While I am an avid user of cellular data, the negative perception of high prices and poor performance lingers in the back of my mind. However, looking back at my past 12 months of mobile data usage I've come to the realisation that it now works, and works pretty damn well!
My experience is not limited to my home market of the UK. Over the past year I have travelled to 15 countries in the Americas, Europe and Asia and in each country I've used my handset to sync my emails and access websites through the phone's browser. I have also regularly used applications like Google Maps and IM which require a data connection.
Without exception, I have been able to connect to a cellular data network - whether GPRS, EDGE, W-CDMA or HSPA - within minutes of arriving in the country and that connection has usually remained robust throughout my stay.
Most of the time my phone was able to establish a permanent "always on" connection with the network and there was rarely a need to dial-up a link in order to start accessing the Internet. This takes a toll on battery life but there was never a risk of achieving less than a day's usage.
While much of my usage was in metropolitan areas (e.g. London, Barcelona, Bangkok, San Francisco) and at airports in particular, where coverage is optimal, there were several exceptions: a train journey from Helsinki to St. Petersburg saw me travel through suburban and rural Finland and Russia, and a drive down the spine of California took me through the metropolises of San Francisco, LA and San Diego, but also the rural heartland in between.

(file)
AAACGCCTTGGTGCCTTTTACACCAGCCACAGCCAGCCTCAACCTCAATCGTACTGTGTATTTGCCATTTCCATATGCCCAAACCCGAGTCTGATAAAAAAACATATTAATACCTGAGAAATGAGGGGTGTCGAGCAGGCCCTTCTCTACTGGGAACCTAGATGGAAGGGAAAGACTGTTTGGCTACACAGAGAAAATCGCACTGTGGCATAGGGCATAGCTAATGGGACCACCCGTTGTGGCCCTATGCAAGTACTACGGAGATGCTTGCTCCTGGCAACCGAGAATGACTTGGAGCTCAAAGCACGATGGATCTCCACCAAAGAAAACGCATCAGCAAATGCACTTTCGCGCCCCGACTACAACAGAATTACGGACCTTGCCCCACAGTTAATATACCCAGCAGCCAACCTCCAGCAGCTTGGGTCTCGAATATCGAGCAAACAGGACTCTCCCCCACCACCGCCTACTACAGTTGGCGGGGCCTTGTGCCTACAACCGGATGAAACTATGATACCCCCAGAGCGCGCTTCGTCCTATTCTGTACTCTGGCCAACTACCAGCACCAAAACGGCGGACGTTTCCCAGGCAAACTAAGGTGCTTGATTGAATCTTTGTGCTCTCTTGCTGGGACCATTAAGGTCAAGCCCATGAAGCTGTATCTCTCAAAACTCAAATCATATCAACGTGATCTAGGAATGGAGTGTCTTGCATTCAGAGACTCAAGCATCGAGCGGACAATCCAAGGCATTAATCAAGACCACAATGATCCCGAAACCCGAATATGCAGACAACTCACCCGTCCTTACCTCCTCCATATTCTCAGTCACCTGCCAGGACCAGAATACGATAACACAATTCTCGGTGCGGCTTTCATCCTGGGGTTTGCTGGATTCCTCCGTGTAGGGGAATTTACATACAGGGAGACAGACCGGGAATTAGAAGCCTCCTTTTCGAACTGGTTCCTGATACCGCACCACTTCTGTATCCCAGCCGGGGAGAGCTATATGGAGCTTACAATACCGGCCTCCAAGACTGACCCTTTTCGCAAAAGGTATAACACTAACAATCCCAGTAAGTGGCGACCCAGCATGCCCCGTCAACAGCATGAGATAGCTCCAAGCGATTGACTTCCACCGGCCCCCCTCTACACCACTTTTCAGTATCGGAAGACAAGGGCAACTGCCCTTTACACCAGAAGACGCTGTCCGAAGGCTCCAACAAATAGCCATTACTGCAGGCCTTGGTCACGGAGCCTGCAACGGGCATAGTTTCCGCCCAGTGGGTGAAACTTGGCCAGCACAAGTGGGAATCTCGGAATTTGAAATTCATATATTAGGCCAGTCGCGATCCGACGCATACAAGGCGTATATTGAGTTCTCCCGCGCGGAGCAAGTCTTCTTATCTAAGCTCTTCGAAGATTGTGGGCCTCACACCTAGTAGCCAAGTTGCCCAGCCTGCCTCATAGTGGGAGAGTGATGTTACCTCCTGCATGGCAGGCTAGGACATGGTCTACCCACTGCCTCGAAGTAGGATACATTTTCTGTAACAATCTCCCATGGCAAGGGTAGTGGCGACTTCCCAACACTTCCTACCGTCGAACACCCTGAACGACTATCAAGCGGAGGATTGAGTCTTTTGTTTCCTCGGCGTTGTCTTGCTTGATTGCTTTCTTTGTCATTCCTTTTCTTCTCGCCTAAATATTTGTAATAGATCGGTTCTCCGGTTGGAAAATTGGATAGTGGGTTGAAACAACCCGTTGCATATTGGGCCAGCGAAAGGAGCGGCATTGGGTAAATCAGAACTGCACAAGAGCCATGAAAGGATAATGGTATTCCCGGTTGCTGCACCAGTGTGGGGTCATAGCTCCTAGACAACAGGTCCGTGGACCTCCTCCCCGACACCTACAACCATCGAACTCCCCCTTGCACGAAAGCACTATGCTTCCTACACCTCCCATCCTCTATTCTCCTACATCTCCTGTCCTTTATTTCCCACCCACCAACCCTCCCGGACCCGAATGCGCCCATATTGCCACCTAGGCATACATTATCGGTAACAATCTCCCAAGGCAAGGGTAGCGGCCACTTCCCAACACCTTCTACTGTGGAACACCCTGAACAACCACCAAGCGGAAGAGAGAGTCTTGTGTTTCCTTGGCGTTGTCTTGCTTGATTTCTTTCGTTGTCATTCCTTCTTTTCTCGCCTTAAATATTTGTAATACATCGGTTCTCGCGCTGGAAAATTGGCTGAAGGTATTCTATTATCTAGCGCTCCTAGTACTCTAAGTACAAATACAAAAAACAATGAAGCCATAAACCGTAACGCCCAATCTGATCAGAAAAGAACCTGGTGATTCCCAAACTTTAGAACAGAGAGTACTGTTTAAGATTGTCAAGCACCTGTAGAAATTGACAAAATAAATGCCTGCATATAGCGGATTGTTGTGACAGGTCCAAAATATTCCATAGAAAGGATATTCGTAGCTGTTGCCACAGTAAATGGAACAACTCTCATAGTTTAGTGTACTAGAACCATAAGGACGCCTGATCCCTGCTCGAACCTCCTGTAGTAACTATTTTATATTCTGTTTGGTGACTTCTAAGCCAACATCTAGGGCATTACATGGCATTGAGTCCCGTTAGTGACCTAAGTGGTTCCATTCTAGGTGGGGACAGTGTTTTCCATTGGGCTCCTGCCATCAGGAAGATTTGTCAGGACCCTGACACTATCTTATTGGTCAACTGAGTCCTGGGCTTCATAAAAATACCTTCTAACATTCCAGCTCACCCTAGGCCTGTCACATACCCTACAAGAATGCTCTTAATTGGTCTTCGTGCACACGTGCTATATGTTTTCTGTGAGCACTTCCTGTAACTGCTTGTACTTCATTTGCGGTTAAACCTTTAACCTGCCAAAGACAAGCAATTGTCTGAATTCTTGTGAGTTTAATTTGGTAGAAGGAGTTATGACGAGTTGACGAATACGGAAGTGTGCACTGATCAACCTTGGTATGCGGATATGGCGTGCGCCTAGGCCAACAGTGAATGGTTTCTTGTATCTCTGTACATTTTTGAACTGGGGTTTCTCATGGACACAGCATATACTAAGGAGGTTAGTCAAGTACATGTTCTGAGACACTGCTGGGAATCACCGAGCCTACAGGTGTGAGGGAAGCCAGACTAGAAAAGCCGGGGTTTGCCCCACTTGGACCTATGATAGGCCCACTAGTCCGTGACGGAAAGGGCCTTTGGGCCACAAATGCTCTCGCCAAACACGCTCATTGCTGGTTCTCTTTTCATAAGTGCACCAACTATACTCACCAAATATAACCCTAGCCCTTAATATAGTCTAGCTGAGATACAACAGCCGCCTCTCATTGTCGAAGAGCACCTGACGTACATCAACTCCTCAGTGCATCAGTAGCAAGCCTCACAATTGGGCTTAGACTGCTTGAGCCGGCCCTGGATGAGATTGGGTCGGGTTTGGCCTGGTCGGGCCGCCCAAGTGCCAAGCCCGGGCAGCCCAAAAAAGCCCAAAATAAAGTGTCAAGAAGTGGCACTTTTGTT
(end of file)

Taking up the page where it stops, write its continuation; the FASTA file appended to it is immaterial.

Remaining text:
Three of my destinations were small islands - Barbados (Caribbean), Mykonos (Greece) and Langkawi (Malaysia) - all with very good data coverage. Hong Kong has fantastic in-building 3G coverage, even underground! And outdoor HSPA appears to be pretty much ubiquitous, even several hundred metres out to sea.
This examination of the global mobile data market is in no way scientific and is purely a representation of my own personal experience with mobile data around the world at the times when I happened to be visiting those locations. I am also not representative of a typical mobile user since I'm accessing these networks on a handset which supports the smorgasbord of 2.5G, 2.75G, 3G and 3.5G radio technologies. Nonetheless, any negative perception of mobile data should now be wiped away. The technology finally does what it says on the box - delivering ubiquitous wireless access to the Internet, and in the case of HSPA, this access is genuinely broadband.
What's brought about this change‾ For one, the maturity of the UMTS standard has boosted performance and network interoperability. Since their early deployments, operators with 3G licenses have been gradually expanding their 3G networks and adding capacity
Infrastructure vendors have also made the pain of adding HSPA low and 3G operators have consequently been quick to take this upgrade option. Many operators deploying 3G for the first time today are choosing to move immediately to HSPA
Similarly, most GSM equipment now has out-of-the-box support for GPRS, so new operators launching in developing markets like Africa and Asia have data support by default